By Claire Zabel
Is it possible for any form of animal consumption to be consistent with the moral concerns of ethical veganism and vegetarianism?
Consider the oyster, a member of the class of organisms known as bivalves, marine and freshwater mollusks that have bodies compressed between a hinged, two-part shell. This group includes clams, scallops, oysters and mussels. Bivalves, which fulfill a more and more significant role in the American diet, are the source of significant controversy among animal product-avoiders, as their consumption raises new questions about the value of descriptive consistency in vegetarianism and veganism.
Ethical eating isn’t about having lots of rules or an annoying diet. It’s about choosing not to make animals suffer and not to damage the earth. So, meat-eaters and pescatarians nervous about taking the plunge into vegetarianism and veganism should realize that the choice to eat more ethically may not be as difficult as they had believed, especially if they are fans of shellfish.
Often, we condemn eating animals because doing so causes a tremendous amount of suffering and is (usually) antithetical to environmental stewardship. But what if there was an animal that thrived under factory farm conditions, cleaned up its environment merely by existing and was indifferent to its own slaughter? That describes the life of the farmed oyster. So, can we make the case, as ethical consumers, for their consumption?
Philosopher Jeremy Bentham famously said, “the question is not, Can they reason? nor, Can they talk? but, Can they suffer?” This oft-touted line is the scaffold of moral reasoning for many forms of ethical veganism and vegetarianism. Bivalves, much like plants, may not have the capacity to suffer. Unlike pigs, chickens and even lobsters, they have no central nervous system, not even a concentrated processor for stimuli. As evolutionary psychologist Dr. Diana Fleischman describes in her blog on sentience, although bivalves can respond to stimuli, “there is no place for sensations to be aggregated into responses or changes in adaptive decision making.” In other words, they’re more like especially fast plants than other animals; they react, but there’s no internal experience.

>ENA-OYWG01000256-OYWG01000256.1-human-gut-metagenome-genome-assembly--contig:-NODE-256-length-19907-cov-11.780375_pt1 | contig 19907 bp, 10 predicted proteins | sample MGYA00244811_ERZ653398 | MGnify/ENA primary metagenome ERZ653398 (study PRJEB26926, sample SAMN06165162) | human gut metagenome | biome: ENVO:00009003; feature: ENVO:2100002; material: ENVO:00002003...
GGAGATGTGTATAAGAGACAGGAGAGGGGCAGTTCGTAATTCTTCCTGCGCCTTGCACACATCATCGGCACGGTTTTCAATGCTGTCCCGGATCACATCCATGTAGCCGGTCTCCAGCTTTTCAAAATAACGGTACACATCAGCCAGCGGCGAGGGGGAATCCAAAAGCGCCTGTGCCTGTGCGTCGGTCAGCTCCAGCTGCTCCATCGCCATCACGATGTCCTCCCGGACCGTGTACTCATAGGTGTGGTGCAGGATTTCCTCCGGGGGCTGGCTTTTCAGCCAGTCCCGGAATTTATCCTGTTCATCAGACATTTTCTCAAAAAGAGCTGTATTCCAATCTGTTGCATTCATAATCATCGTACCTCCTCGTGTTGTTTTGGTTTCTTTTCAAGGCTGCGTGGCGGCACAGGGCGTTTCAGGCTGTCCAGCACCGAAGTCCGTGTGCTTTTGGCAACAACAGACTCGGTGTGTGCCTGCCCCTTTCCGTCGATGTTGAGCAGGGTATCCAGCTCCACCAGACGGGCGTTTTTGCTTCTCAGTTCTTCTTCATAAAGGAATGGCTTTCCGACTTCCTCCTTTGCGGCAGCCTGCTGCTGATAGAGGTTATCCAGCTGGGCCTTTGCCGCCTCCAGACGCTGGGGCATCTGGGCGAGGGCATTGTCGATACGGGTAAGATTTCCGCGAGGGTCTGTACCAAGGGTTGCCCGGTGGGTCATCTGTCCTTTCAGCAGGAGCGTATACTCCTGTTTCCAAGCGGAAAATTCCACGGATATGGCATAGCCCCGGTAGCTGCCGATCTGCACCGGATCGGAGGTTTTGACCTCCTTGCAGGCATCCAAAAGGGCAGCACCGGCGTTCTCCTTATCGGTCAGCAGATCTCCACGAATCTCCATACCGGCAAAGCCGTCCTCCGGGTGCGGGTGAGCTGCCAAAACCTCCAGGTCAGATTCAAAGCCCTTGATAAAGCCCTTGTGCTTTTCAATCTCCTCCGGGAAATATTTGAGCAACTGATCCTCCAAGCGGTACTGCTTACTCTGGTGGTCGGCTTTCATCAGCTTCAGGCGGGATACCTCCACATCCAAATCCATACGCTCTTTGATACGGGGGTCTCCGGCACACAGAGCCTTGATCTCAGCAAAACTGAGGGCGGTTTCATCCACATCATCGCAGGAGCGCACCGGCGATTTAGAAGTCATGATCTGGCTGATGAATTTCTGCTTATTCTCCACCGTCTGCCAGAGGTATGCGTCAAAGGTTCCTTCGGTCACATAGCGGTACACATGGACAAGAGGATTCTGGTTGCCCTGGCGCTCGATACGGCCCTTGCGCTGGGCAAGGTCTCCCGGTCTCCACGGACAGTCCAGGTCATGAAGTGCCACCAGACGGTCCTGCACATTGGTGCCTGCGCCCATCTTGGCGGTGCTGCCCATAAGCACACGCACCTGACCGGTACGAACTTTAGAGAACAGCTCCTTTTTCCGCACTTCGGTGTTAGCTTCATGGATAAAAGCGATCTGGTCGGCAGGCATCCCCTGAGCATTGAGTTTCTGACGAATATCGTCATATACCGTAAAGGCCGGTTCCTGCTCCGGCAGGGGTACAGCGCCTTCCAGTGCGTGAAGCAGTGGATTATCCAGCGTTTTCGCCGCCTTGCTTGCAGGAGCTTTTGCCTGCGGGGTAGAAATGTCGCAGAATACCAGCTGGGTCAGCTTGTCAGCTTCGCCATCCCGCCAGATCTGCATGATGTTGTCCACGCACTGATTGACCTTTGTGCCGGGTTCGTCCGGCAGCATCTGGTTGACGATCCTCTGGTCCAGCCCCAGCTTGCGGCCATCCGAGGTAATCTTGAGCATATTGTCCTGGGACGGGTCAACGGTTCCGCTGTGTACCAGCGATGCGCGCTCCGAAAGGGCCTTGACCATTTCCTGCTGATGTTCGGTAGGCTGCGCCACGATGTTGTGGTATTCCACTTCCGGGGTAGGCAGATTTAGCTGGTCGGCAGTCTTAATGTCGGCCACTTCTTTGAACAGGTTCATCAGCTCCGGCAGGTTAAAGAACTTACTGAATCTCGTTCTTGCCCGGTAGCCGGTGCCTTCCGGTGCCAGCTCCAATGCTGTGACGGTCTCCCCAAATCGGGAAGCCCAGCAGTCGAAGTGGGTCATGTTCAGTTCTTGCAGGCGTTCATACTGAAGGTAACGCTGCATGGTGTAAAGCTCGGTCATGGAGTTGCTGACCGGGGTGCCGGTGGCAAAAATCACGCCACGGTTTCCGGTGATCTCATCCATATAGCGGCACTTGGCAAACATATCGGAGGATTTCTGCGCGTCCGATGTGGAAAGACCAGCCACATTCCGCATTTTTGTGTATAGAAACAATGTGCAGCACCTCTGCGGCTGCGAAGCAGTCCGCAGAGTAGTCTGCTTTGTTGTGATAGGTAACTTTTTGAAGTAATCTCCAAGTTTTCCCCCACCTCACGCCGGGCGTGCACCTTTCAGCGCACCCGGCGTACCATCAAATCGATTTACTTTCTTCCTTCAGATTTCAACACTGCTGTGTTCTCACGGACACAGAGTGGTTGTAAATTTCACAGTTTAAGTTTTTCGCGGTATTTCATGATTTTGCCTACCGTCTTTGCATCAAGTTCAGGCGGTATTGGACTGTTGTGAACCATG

But the capacity to suffer is not the only motivation for the choices made by vegetarians and vegans. Producing and eating animals is usually very inefficient and environmentally degradatory. But, bivalves (and especially oysters) seem to avoid this pitfall as well. Oysters are adept at filtering out noxious particles in the water, so much so that they are often used to clean up especially dirty bodies of water. When farmed, which accounts for 95 percent of all oyster production, the process is actually beneficial.
In fact, there are now nonprofits that farm oysters as a means of environmental remediation—improving water quality and providing “structure and habitat needed for many other species to survive” in bays throughout New York and New Jersey. Filter feeding is simply part of the natural life cycle of many bivalves and in no way makes them unfit for consumption.